Southern Texas
Sphingidae

Manduca rustica, Corpus Christi, Texas, June 13, 2007, courtesy of Dixie Lee Oshman.

This page is inspired by and dedicated to Dixie Lee Oshman who sent me the picture of the Manduca rustica moth from Corpus Christi (Nueces County).

Seventy-five Sphingidae species are listed for Texas on the U.S.G.S. website. Not all of the species are reported or anticipated in the southern region. It is hoped that this checklist, with the thumbnails and notes, will help you quickly identify the moths you are likely to encounter.

A "USGS" indicates the moth is reported on the USGS website and/or in Lepidoptera of North America, #1. Distribution of Silkmoths (Saturniidae) and Hawkmoths (Sphingidae) of Eastern North America, an excellent little booklet available through Paul Opler.

Please help me develop this list with improved, documented accuracy by sending sightings (species, date, location), preferably with an electronic image, via email to Bill Oehlke.

The night-blooming moon flower will attract many Sphingidae at dusk and into the night.

Sphinginae subfamily

Sphingini tribe:

Agrius cingulata, USGS Pink-spotted Hawkmoth: This species is a strong migrant and adults nectar from deep-throated flowers including moonflower (Calonyction aculeatum), morning glory (Convolvulus), honey suckle (Lonicera) and petunia (Petunia species).

Ceratomia amyntor USGS, the Elm Sphinx or Four-horned Sphinx: The upperside of the forewing is brown with dark brown and white markings including a white costal area near the wing base, dark streaks along the veins, and a white spot in the cell. Larvae feed on Elm (Ulmus), birch (Betula), basswood (Tilia), and cherry (Prunus).

Ceratomia catalpae USGS, the Catalpa Sphinx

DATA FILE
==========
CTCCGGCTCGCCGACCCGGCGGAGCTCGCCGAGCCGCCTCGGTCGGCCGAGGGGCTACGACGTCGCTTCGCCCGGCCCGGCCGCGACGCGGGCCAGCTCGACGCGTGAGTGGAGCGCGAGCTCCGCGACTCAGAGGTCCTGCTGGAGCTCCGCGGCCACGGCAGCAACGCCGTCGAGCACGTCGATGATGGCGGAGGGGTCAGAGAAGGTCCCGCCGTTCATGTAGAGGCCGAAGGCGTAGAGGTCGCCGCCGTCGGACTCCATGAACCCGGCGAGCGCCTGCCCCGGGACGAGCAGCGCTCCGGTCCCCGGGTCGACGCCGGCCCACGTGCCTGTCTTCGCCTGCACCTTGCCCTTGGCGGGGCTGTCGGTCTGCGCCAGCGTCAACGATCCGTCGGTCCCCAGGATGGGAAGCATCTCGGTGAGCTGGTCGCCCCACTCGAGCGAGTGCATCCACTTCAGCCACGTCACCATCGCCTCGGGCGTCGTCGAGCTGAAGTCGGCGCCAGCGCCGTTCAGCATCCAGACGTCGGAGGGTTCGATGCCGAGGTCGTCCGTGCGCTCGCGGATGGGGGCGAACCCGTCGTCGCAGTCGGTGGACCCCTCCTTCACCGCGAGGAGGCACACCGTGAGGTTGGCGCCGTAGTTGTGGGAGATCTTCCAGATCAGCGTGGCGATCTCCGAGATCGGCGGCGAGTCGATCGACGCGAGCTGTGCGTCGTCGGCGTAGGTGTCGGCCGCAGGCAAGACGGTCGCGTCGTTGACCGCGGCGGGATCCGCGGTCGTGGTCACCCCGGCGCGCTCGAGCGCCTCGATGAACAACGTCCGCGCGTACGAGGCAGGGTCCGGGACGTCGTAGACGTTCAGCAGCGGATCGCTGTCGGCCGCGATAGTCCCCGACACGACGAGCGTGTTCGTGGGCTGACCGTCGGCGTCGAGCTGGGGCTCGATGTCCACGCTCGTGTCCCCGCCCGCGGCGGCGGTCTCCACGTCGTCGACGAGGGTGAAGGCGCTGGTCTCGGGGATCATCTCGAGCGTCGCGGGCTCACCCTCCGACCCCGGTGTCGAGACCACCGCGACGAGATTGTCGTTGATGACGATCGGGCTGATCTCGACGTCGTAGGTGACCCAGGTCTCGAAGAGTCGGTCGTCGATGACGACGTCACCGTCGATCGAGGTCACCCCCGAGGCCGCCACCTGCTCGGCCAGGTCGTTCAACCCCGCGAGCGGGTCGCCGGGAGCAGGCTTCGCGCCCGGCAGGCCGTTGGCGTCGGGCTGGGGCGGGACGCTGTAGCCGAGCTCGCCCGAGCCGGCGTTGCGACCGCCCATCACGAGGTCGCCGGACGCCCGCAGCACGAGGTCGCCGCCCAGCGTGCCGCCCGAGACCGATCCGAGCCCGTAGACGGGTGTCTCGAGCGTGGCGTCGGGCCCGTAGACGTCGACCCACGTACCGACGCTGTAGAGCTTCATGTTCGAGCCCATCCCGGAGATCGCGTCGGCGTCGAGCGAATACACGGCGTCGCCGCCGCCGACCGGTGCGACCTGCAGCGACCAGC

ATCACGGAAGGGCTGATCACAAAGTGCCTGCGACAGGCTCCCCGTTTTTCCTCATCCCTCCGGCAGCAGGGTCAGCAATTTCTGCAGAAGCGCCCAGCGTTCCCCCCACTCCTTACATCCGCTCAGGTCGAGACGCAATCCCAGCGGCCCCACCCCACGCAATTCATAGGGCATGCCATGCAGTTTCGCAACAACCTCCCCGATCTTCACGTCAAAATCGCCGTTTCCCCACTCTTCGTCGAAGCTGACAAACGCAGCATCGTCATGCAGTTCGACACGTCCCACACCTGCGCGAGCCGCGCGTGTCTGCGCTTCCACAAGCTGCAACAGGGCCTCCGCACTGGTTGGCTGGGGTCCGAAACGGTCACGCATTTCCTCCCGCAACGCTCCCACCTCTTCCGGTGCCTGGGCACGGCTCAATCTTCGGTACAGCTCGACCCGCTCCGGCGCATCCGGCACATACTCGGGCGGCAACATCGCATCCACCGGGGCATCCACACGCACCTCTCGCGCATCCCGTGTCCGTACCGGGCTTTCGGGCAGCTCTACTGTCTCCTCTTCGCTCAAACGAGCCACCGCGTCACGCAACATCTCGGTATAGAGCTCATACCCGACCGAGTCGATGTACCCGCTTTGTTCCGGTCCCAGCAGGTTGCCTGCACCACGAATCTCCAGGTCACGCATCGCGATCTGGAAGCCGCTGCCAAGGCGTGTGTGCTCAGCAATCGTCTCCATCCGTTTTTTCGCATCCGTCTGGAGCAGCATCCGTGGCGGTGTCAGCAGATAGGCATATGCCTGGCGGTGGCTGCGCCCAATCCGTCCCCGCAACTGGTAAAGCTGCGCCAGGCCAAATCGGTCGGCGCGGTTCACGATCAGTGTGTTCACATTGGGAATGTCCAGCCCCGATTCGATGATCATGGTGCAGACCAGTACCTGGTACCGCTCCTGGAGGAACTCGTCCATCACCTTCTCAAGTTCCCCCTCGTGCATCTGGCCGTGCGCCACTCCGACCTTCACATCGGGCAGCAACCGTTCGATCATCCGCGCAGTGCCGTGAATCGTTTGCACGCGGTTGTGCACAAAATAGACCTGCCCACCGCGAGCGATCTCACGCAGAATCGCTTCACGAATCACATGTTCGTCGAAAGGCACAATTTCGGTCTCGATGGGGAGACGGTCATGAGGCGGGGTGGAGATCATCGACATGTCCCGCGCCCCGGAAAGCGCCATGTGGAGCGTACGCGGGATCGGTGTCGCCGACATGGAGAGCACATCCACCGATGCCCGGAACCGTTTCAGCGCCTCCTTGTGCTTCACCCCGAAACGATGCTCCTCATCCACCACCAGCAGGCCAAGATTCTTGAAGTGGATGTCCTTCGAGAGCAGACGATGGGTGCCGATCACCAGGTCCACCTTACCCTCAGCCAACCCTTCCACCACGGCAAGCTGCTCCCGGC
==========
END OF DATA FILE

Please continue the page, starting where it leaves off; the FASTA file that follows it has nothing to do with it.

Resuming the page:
The upperside of the forewing is yellowish brown with no white markings, but there are indistinct black lines and dashes. The cell spot is gray with a black outline. The larvae feed in large groups and are much more spectacular than the moths.
Catalpa is the larval host.

Ceratomia hageni USGS, Hagen's Sphinx or Osage Orange Sphinx

The upperside of the forewing is gray with a green tint and has dark indistinct wavy lines, and pale gray patches at the wing tip and along the costa.

Ceratomia undulosa USGS, the Waved Sphinx: The upperside of the forewing is pale brownish gray with wavy black and white lines and a black-outlined white cell spot. The upperside of the hindwing is gray with diffuse darker bands.

Dolba hyloeus USGS, the Pawpaw Sphinx

The upperside of the forewing is dark brown with a dusting of white scales. Some moths have patches of reddish or yellowish brown on the wings.

Isoparce cupressi USGS, the Cypress or Baldcypress Sphinx

Isoparce cupressi, the rare Cypress Sphinx, flies in Cypress swamps in Georgia (specimen type locality), and from Maryland to Texas. It has been reported in Mexico.

Lapara coniferarum USGS, the Southern Pine Sphinx: The upperside is of the forewing is gray with two (sometimes one or three) black dashes near the wing center; other markings are usually diffuse. The upperside of the hindwing is a uniform brown-gray. rare -- eastern species

Manduca quinquemaculatus USGS, the Five-spotted Hawkmoth

I suspect if you grow tomatoes, you are likely to encounter Manduca quinquemaculata.

Manduca rustica USGS/TB, the Rustic Sphinx

Look for three large yellow spots on each side of the abdomen. The upperside of the forewing is yellowish brown to deep chocolate brown with a dusting of white scales and zigzagged black and white lines.

Manduca rustica, Laguna Madre, Flour Bluff, Corpus Christi, August 13, 2013, Tim Belde.

Manduca sexta USGS, the Carolina Sphinx

If you grow tomatoes, you have probably encountered Manduca sexta in the larval stage.

Larvae get very large and can strip a tomato plant.

Paratrea plebeja USGS, the Plebeian Sphinx

The upperside of the forewing is gray with indistinct black and white markings. There is a series of black dashes from the base to the tip, and a small white cell spot.

Sphinx gemina USGS, the Gemmed Sphinx Moth

The upperside of the forewing is gray with wavy black and light gray bands and two small gray spots near the center of the costa. rare

Smerinthini Tribe:

Amorpha juglandis USGS, the Walnut Sphinx: The adults are also highly variable; sometimes wings of an individual may be all one color or may have several colors, ranging from pale to dark brown, and may have a white or pink tinge. Patterns range from faint to pronounced. See the file for the female; she is different.